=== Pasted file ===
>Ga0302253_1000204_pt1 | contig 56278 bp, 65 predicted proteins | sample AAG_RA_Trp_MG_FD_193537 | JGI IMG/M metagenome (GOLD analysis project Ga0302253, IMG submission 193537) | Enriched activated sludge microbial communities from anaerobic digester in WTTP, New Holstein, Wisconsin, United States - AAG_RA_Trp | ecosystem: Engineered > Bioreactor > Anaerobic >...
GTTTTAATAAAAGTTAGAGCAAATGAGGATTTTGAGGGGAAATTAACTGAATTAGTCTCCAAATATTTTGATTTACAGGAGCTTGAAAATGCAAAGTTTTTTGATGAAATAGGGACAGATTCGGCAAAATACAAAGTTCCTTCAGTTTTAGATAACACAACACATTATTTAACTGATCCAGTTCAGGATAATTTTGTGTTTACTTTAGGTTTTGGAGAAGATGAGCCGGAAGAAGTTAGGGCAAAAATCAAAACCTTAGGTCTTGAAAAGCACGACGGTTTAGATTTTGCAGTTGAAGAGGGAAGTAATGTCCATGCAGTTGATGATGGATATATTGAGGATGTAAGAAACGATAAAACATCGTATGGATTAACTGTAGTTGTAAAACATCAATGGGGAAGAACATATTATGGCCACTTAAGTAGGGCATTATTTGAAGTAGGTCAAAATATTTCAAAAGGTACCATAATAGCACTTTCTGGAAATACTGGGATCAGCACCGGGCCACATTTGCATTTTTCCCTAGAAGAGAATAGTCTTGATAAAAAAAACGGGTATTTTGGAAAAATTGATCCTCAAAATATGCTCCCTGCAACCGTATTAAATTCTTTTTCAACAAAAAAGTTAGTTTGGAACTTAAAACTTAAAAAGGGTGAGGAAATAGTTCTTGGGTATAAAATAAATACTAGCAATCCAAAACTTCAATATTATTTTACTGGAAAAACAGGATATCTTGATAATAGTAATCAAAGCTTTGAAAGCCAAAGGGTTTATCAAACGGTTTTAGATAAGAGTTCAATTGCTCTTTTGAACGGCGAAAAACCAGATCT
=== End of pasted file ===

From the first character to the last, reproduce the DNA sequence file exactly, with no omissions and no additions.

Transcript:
>Ga0302253_1000204_pt1 | contig 56278 bp, 65 predicted proteins | sample AAG_RA_Trp_MG_FD_193537 | JGI IMG/M metagenome (GOLD analysis project Ga0302253, IMG submission 193537) | Enriched activated sludge microbial communities from anaerobic digester in WTTP, New Holstein, Wisconsin, United States - AAG_RA_Trp | ecosystem: Engineered > Bioreactor > Anaerobic >...
GTTTTAATAAAAGTTAGAGCAAATGAGGATTTTGAGGGGAAATTAACTGAATTAGTCTCCAAATATTTTGATTTACAGGAGCTTGAAAATGCAAAGTTTTTTGATGAAATAGGGACAGATTCGGCAAAATACAAAGTTCCTTCAGTTTTAGATAACACAACACATTATTTAACTGATCCAGTTCAGGATAATTTTGTGTTTACTTTAGGTTTTGGAGAAGATGAGCCGGAAGAAGTTAGGGCAAAAATCAAAACCTTAGGTCTTGAAAAGCACGACGGTTTAGATTTTGCAGTTGAAGAGGGAAGTAATGTCCATGCAGTTGATGATGGATATATTGAGGATGTAAGAAACGATAAAACATCGTATGGATTAACTGTAGTTGTAAAACATCAATGGGGAAGAACATATTATGGCCACTTAAGTAGGGCATTATTTGAAGTAGGTCAAAATATTTCAAAAGGTACCATAATAGCACTTTCTGGAAATACTGGGATCAGCACCGGGCCACATTTGCATTTTTCCCTAGAAGAGAATAGTCTTGATAAAAAAAACGGGTATTTTGGAAAAATTGATCCTCAAAATATGCTCCCTGCAACCGTATTAAATTCTTTTTCAACAAAAAAGTTAGTTTGGAACTTAAAACTTAAAAAGGGTGAGGAAATAGTTCTTGGGTATAAAATAAATACTAGCAATCCAAAACTTCAATATTATTTTACTGGAAAAACAGGATATCTTGATAATAGTAATCAAAGCTTTGAAAGCCAAAGGGTTTATCAAACGGTTTTAGATAAGAGTTCAATTGCTCTTTTGAACGGCGAAAAACCAGATCT